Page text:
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Re: Review: http://www.ietf.org/id/draft-mbelshe-httpbis-spdy-00.txt

From: Henrik Nordström <henrik@henriknordstrom.net>
Date: Fri, 02 Mar 2012 21:22:32 +0100
Message-ID: <1330719752.1807.93.camel@home.hno.se>
To: Willy Tarreau <w@1wt.eu>
Cc: ietf-http-wg@w3.org
fre 2012-03-02 klockan 15:11 +0100 skrev Willy Tarreau:

> This is the point where you need to decompress the stream to parse the
> headers. Even if zlib may be used as a stream, I think you'll agree that
> in the sake of efficiency, you'll try to decompress as much of it as
> possible at once, you won't call inflate() many times with a short output.

No, but most will be using zlib, and there the output buffer is
allocated by the caller and any output will not explode beyond what the
caller is accepts to handle.

> Since these requests are valid, the connection has no reason for being
> dropped. The attacker will simply emit a stream of many such requests
> and will receive a stream of "404 not found" for instance.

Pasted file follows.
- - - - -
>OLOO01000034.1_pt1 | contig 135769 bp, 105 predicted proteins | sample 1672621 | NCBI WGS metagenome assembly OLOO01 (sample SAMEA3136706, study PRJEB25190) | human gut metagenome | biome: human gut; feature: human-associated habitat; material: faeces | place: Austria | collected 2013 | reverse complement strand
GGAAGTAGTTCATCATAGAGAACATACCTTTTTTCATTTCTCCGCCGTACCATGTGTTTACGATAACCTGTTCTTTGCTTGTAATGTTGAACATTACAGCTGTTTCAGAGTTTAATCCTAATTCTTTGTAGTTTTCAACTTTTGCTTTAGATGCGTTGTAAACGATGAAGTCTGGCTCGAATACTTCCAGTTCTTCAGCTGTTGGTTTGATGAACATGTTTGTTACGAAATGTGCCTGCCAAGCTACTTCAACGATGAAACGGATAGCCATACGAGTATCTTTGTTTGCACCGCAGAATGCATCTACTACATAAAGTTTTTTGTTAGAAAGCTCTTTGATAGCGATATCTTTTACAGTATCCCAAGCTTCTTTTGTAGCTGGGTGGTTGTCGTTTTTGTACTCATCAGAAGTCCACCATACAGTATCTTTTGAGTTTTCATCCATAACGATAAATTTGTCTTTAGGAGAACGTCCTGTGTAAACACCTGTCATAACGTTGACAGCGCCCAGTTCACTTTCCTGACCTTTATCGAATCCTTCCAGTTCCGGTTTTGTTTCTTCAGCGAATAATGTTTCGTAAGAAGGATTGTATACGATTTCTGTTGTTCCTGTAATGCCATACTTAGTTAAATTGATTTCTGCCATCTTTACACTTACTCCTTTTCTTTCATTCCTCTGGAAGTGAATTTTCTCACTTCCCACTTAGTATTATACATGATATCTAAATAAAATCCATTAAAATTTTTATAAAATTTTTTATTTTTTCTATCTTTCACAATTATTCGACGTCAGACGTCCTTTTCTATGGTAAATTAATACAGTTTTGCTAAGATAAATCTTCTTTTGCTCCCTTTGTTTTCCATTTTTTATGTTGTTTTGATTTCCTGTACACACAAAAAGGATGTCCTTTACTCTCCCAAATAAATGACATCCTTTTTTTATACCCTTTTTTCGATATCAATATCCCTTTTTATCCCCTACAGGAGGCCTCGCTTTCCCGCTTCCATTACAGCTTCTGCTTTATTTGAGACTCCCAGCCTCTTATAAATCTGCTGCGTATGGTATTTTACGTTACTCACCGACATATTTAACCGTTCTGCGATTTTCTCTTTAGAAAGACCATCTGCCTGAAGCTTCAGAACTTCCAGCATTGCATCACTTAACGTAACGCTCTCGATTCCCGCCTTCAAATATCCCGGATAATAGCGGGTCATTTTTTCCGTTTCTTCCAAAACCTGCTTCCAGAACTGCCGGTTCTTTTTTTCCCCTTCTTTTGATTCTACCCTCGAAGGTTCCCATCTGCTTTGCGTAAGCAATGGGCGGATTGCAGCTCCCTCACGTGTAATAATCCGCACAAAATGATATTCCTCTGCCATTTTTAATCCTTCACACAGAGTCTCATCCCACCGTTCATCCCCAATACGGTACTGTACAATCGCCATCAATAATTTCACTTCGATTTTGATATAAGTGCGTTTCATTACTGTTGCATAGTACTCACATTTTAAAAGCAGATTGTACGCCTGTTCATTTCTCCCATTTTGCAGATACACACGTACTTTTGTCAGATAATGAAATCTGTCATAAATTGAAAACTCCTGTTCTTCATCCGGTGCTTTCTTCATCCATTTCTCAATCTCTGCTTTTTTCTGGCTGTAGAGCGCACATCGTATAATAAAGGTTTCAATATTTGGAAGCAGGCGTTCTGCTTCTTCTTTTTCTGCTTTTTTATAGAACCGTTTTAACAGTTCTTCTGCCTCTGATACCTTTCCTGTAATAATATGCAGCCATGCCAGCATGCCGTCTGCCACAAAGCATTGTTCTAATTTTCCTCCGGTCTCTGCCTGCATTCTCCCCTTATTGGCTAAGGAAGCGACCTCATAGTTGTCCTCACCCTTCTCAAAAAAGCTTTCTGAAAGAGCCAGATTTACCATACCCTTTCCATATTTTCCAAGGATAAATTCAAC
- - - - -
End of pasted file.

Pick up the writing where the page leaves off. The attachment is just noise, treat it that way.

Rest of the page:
Can even be valid requests for valid resources, with compression applied
to standard "junk" headers such as Accept, making it even harder to
notice what is going on.

> Another concern with this high compression ratio coupled with pipelining is
> that it becomes easier to send a huge number of requests to a server in just
> a few bytes. With the example above, we're saying that both the gateway and
> the server may have to process 10000 8kB requests per second from a single
> ADSL line. As of today, doing this for an attacker still requires at least
> 260 Mbps of upstream bandwidth.

It will in most cases get throttled by the downstream bandwidth and to
some extent by how much the server accept to process concurrently per
client. But yes, for example a highly compressed stream of HEAD requests
for similar resources would result in a as highly compressed stream of
responses.

Regards
Henrik
Received on Friday, 2 March 2012 20:23:20 GMT

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